Susan J. Ellis, 70, of Wynnewood, an internationally known expert who helped develop the field of volunteer management through her firm, Energize Inc., in Philadelphia, died Sunday, Feb. 24, at Hospice House at Ridley Park after an eight-year battle with cancer.
Ms. Ellis was considered the doyenne of the volunteer management specialty, which promotes volunteerism and trains and supports those who lead volunteers.
In 1977, when she founded Energize Inc., there were few resources for those hoping to become professional managers of volunteers and seeking to stay well-versed in the field.
Seeing an opportunity, Ms. Ellis created a business that offered training, consulting, publishing, and, later, resources and services online. With Ms. Ellis as its president, the business assisted clients in profit and nonprofit enterprises around the world.
“One of the reasons volunteer management is even on the radar is because of trailblazers like Susan,” said Sheri Wilensky Burke, a Philadelphia-based volunteer management and training consultant, who began working with Energize in 2015.
One of Ms. Ellis’s strengths was her writing. She wrote or co-wrote 14 books, including From the Top Down: The Executive Role in Successful Volunteer Involvement; By the People: A History of Americans as Volunteers; and The Volunteer Recruitment (and Membership Development) Book.
From 1981 to 1987, she was editor in chief of the Journal of Volunteer Administration. She wrote more than 120 articles on volunteer management and was responsible for the bi-monthly column, “On Volunteers,” in the national NonProfit Times from 1990 to 2015.
When new technology emerged, she launched a website for Energize in the mid-1990s. The website was embraced by volunteer program leaders around the world. “She was absolutely fearless in the face of new innovations,” said Jayne Cravens, co-author with Ms. Ellis of The LAST Virtual Volunteering Guidebook.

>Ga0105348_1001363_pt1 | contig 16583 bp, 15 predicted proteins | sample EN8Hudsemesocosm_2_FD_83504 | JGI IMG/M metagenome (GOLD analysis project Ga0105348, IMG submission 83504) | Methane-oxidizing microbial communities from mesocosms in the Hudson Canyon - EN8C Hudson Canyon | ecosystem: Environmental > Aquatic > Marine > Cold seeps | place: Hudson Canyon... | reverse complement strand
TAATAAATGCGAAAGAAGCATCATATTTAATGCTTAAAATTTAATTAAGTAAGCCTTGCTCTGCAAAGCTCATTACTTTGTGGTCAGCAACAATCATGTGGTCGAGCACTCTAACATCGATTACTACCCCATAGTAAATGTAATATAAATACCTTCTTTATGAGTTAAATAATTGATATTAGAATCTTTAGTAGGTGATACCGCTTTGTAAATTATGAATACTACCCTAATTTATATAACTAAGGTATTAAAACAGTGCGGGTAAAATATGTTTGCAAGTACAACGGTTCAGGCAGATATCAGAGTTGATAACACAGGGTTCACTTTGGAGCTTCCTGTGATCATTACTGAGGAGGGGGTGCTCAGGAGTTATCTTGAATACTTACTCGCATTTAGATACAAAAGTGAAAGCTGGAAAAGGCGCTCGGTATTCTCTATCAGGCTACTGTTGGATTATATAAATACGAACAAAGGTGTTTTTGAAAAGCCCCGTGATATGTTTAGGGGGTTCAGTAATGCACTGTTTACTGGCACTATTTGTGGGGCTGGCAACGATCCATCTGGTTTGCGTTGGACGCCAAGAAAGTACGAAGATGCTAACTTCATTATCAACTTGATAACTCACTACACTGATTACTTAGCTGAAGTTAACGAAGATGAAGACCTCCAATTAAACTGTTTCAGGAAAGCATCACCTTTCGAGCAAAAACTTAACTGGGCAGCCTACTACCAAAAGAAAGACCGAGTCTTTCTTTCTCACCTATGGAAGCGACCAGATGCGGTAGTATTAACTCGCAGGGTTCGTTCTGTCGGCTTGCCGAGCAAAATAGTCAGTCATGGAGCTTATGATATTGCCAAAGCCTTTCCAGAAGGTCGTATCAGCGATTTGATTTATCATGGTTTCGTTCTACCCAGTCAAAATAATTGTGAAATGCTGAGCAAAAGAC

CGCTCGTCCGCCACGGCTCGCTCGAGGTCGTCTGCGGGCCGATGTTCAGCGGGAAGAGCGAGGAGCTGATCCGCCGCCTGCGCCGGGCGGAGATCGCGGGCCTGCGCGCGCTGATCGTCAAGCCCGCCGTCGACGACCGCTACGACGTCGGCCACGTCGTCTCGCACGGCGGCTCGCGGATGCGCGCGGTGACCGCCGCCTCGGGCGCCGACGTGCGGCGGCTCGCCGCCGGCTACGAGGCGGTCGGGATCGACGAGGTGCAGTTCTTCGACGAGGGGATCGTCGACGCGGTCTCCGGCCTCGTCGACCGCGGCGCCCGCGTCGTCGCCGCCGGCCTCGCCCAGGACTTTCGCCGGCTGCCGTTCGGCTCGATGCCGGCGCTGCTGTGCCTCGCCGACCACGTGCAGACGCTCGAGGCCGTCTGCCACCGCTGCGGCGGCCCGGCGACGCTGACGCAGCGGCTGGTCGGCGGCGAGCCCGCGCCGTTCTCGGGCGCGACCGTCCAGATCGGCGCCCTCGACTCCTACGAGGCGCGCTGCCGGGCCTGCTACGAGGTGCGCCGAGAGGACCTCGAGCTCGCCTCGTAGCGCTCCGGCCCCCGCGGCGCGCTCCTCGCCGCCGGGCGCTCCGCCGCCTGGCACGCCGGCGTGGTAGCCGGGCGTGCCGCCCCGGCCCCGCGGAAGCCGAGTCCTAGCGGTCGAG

In 2000, Ms. Ellis and colleague Steve McCurley launched the field’s first online journal, E-Volunteerism: The Electronic Journal of the Volunteer Community. The two were its editors. Since 2005, she had been the dean of faculty for Energize’s Everyone Ready Online Volunteer Management Training Program. It does not confer a degree.
Ms. Ellis helped foster volunteer management associations and spoke at launches of such groups in Japan, Singapore, the Netherlands, and Ecuador.
The only child of Ernst and Anne Ellis, Ms. Ellis grew up in Irvington, N.J. She moved to Philadelphia to enroll in Temple University. After graduating from Temple’s College of Arts and Sciences in 1969, she accepted a job with a community volunteer program in Philadelphia Family Court.
She fell in love with the program’s volunteers and soon found her life’s calling: to professionalize the field of volunteer management.
Ms. Ellis was recognized with the Young Alumni Diamond Excellence Award from Temple, and the Association for Volunteer Administration’s 1989 Harriet Naylor Distinguished Member Service Award.
Before she died, she established the Susan J. Ellis Foundation to support education and research activities in volunteerism, and prepared her staff and consulting team to continue the many facets of Energize without her.
Consultant Rob Jackson met Ms. Ellis decades ago at a conference and they developed a pattern of monthly Skype calls from his base in the United Kingdom. “When I think of Susan, I think of those monthly calls,” he said. “I think of the fun we had writing and presenting workshops together.”
Ms. Ellis enjoyed science fiction including Star Trek, unicorns, theater, animated films, and Philadelphia folklore.
Friend Kathy Gardner recalled the biannual gatherings for friends that Ms. Ellis hosted at her home. “When we gathered at Susan’s home, we were family,” said Gardner. “Her genuine warmth and welcoming spirit, her wonderful laugh, and her sense of the absurd drew us together in harmony.”
There were no immediate survivors. Services are private.